Student makes volunteering a way of life

Arimus Wells knows from experience that volunteering can open new doors and ways of thinking. It’s a lifestyle choice that has become second nature to him. He doesn’t wait for the other guy to step up; he is that guy.

“College is not entirely about academics,” says Wells, a third-year sociology and public policy major. “The most important thing an institution can do for a student is to prepare them not only for a career, but for life as a citizen. This is why we need students to get involved in extracurricular activities. By getting involved, you’re able to understand who you are as a person and what you’re passionate about.”

This is not a new philosophy for Wells, who has logged more than 3,000 volunteer service hours since high school. Moving around in a military family, Wells noticed a stark contrast in cultural perspectives, which he says has enabled him to view life through a different lens.

“I view the world as a wounded sphere that needs repairing,” Wells says. “Very early on, I saw that we needed more everyday citizens to take proactive measures to address the world’s growing issues. Therefore, why not start with myself? Volunteering was the outlet to my calling.”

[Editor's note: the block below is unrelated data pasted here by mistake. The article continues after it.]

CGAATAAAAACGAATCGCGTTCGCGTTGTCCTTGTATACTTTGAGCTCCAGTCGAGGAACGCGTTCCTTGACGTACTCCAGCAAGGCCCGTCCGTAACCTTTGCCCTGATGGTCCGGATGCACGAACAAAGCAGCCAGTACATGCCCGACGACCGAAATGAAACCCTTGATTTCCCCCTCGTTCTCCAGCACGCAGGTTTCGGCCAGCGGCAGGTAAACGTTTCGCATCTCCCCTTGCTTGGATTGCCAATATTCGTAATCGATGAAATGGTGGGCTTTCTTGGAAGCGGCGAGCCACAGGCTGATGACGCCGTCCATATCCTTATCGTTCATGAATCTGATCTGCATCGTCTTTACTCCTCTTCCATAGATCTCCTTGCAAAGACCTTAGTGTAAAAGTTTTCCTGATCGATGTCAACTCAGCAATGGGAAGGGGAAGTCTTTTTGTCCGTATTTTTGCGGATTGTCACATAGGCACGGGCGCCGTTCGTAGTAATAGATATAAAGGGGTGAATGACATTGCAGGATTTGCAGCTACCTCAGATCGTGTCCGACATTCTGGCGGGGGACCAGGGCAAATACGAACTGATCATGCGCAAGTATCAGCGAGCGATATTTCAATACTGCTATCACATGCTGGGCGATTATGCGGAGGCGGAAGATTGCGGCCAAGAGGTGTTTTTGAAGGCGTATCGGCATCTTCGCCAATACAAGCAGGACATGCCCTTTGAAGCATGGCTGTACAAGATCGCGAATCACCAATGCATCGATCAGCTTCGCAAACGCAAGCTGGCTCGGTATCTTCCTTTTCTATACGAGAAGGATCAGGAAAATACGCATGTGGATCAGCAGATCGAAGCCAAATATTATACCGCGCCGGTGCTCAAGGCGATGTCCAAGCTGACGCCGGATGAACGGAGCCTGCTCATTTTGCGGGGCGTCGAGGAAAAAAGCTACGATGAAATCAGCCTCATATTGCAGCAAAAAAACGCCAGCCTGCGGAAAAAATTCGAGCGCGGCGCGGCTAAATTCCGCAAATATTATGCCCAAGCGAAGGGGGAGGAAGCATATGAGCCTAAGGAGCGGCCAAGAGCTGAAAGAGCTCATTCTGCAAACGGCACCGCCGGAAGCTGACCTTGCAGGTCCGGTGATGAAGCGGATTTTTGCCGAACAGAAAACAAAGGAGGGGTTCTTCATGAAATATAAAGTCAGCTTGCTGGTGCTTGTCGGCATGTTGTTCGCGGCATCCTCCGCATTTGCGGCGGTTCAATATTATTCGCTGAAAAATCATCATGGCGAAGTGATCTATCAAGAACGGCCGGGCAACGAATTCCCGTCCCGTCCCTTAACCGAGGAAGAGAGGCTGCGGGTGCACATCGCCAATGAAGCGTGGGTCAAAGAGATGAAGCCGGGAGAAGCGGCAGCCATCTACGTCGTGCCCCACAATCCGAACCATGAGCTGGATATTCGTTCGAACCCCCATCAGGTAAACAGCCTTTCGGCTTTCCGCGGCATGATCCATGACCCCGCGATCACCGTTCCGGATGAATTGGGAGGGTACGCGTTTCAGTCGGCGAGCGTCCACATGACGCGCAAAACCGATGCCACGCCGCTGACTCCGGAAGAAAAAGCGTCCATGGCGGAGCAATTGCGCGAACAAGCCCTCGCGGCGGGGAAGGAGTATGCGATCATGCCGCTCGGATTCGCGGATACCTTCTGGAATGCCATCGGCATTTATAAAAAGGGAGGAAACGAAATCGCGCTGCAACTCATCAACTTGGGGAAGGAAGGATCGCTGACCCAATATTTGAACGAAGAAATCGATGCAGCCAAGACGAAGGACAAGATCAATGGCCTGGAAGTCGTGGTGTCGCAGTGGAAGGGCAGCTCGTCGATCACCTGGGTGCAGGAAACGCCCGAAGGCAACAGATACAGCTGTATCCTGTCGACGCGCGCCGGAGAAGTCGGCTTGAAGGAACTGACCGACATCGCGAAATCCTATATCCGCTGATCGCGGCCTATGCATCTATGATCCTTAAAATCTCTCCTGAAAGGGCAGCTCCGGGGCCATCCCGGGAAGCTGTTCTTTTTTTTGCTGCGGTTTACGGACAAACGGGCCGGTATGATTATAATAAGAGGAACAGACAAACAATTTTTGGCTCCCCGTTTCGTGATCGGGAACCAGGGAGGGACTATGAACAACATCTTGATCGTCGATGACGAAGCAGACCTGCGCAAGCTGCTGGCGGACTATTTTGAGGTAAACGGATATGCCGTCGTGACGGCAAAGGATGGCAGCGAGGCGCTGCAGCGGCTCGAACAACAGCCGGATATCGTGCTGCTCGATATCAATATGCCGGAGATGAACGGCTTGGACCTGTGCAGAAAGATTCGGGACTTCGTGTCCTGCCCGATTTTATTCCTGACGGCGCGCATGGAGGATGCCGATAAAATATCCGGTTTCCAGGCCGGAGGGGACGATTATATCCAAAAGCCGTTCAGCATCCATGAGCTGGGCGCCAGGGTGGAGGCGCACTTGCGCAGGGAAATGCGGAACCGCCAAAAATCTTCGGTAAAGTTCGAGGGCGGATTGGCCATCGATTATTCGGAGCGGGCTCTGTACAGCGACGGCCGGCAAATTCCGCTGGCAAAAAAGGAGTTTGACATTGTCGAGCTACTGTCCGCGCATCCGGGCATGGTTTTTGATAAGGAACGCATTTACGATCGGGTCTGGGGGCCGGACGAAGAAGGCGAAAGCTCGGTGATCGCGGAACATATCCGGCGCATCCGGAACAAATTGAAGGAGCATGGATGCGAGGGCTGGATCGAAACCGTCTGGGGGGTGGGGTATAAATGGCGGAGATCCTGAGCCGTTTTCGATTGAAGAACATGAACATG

At DU, Wells serves as a public achievement (PA) coach to under-represented youth through the Center for Community Engagement and Service Learning (CCESL).

“My job as a PA coach is to develop the community-organizing skills inherent within each of my students, as well as inspire them to serve as long-term change agents for their respective communities,” Wells says. “Each week, I design interactive lesson plans around the student’s interests and needs of the community. Our work culminates with an action project that directly addresses an unjust issue within the community.”

In addition, he is marketing co-chair for the DU Programming Board (DUPB) and serves as assistant coordinator for the Excelling Leaders Institute (ELI) at the Center for Inclusive Excellence, Student Success and Leadership Development.

“ELI is a phenomenal program that challenges a group of matriculating first-year students to recognize their identity and self-worth by articulating their personal stories,” he says. “Because of ELI, I was able to discover my purpose and empower others to do so as well.”

Wells hopes to pursue an MBA after graduation. His career goals include starting a nonprofit organization centered on education, as well as a business centered on developing and providing opportunities. “It’s quite an ambitious endeavor, but my dreams outweigh the fears,” he says.

And volunteering will continue to be part of his life.

“Not only are you taken over by an incredible feeling of gratitude and appreciation, but it activates a new way of thought,” Wells says. “Your perspective begins to change. You’re able to understand the complexity of life and envision sustainable practices in order to preserve it. Volunteering has become a part of me; it’s my sixth sense.”


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